This groundbreaking inaugural volume for the Thinking Cinema series focuses on the extent to which contemporary cinema contributes to political and philosophical thinking about the future of Europe's core Enlightenment values. In light of the challenges of globalization, multi-cultural communities and post-nation state democracy, the book interrogates the borders of ethics and politics and roots itself in debates about post-secular, post-Enlightenment philosophy.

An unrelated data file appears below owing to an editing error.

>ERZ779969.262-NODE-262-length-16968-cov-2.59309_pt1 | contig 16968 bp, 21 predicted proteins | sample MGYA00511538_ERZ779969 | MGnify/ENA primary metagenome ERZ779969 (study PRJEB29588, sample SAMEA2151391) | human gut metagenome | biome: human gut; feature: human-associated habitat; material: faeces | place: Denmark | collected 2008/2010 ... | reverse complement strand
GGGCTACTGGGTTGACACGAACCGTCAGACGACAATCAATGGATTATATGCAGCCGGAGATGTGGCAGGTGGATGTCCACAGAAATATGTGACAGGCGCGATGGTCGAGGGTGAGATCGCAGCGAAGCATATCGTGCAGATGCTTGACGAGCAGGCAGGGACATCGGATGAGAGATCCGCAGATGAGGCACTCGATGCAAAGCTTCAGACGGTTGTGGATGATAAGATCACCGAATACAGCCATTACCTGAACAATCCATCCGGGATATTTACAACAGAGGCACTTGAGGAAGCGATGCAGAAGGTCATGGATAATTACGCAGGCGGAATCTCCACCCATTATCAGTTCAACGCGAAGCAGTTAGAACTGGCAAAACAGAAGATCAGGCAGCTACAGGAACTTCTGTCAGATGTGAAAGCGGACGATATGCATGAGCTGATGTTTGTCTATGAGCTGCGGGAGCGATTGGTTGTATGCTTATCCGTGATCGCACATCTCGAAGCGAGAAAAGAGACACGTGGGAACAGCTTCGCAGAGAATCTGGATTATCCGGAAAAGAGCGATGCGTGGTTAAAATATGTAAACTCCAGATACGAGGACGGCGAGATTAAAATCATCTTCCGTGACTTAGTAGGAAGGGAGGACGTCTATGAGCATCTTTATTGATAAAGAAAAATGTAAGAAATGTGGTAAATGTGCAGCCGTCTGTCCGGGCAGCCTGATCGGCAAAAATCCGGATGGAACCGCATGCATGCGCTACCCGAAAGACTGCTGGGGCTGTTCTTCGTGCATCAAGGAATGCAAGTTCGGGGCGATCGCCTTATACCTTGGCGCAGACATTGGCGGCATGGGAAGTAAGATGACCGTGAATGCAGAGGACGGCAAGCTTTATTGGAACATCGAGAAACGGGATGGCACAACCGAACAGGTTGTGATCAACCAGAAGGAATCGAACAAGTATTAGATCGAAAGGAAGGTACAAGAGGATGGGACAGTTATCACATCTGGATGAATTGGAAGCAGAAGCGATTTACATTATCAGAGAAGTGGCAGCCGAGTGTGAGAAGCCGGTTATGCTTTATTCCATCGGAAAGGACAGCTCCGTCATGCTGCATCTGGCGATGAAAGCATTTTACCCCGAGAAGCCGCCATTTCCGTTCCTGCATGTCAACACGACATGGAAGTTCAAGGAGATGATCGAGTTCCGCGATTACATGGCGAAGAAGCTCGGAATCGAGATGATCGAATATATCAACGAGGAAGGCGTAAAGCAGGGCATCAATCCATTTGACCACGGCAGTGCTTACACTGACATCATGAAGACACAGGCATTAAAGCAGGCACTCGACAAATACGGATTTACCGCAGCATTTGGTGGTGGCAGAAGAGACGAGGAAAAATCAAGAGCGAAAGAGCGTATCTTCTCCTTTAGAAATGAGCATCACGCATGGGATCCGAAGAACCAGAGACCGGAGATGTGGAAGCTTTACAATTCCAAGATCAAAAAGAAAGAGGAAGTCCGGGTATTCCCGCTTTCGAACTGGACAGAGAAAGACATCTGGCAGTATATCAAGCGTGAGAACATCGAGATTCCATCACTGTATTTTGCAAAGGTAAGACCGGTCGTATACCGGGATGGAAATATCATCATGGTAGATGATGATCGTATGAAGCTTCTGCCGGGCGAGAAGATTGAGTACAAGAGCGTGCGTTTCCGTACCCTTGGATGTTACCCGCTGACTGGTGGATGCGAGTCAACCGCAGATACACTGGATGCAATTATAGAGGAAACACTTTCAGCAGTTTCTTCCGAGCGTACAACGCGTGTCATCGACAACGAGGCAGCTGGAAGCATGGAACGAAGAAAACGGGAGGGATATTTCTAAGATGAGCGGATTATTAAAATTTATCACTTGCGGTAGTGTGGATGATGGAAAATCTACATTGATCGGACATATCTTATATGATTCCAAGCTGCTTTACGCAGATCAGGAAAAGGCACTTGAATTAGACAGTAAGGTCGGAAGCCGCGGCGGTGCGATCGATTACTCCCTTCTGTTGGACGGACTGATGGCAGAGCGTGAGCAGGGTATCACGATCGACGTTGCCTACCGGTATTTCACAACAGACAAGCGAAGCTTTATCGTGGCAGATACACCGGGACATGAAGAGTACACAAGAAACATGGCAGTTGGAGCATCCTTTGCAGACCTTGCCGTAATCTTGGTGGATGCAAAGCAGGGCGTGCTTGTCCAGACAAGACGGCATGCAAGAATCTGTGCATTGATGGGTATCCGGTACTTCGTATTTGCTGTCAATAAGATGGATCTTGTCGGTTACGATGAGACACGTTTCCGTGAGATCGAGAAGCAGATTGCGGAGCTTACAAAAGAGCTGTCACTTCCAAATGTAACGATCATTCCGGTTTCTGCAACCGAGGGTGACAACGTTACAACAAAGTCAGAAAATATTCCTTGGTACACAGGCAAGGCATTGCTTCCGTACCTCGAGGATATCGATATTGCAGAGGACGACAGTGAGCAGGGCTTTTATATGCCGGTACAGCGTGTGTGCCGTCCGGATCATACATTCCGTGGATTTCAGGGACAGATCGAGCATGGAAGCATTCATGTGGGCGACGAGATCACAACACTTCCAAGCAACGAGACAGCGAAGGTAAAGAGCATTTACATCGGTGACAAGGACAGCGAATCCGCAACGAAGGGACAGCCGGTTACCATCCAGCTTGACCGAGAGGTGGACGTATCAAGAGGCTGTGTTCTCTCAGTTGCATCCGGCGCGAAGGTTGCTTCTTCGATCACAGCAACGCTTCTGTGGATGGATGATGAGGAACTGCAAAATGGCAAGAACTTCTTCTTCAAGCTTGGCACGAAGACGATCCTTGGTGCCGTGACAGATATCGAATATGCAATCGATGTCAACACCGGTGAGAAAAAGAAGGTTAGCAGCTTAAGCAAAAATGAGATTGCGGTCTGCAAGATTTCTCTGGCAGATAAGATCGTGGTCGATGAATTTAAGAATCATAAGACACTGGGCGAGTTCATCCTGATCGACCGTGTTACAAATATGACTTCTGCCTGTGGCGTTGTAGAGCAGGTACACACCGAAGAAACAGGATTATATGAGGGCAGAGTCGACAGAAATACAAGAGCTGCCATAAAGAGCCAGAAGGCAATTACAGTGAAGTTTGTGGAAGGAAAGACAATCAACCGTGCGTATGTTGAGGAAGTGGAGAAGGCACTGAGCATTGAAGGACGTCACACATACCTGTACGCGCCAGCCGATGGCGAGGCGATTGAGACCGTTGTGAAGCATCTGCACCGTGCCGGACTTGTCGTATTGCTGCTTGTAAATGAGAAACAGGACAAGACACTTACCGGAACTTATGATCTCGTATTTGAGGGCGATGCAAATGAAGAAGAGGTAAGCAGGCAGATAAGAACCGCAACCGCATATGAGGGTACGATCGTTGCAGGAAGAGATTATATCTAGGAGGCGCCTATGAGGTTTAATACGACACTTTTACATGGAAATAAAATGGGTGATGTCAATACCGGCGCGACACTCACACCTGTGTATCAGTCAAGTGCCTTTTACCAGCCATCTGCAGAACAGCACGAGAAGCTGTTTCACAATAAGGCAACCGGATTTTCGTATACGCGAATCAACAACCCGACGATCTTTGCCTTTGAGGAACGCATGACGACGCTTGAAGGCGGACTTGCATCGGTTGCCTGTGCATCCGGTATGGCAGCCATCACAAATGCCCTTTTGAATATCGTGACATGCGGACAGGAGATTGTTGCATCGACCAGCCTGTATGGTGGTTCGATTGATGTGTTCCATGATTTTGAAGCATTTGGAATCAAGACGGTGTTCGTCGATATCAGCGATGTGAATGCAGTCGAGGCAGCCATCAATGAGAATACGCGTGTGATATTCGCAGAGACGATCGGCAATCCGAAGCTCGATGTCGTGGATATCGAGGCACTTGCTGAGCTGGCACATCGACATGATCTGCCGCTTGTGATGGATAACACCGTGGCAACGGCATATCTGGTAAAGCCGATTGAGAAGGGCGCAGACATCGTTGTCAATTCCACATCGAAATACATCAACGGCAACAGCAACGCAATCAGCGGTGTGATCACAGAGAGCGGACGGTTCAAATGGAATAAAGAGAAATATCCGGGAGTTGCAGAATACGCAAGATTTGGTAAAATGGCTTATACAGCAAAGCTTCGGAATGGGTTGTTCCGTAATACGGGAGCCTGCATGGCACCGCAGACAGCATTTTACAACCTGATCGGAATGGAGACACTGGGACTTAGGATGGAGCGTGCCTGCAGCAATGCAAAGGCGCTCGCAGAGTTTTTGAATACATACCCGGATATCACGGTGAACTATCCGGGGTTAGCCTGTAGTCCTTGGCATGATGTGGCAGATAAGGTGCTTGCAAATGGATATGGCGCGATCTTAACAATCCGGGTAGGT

By defining a cinema that knows that it is no longer a competitor to Hollywood (i.e. the classic self-other construction), Elsaesser also thinks past the kind of self-exoticism or auto-ethnography that is the perpetual temptation of such a co-produced, multi-platform 'national cinema as world cinema'. Discussing key filmmakers and philosophers, like: Claire Denis and Jean-Luc Nancy; Aki Kaurismäki, abjection and Julia Kristeva; Michael Haneke, the paradoxes of Christianity and Slavoj Zizek; Fatih Akin, Alain Badiou and Jacques Rancière, Elsaesser is able to approach European cinema and assesses its key questions within a global context. His combination of political and philosophical thinking will surely ground the debate in film philosophy for years to come.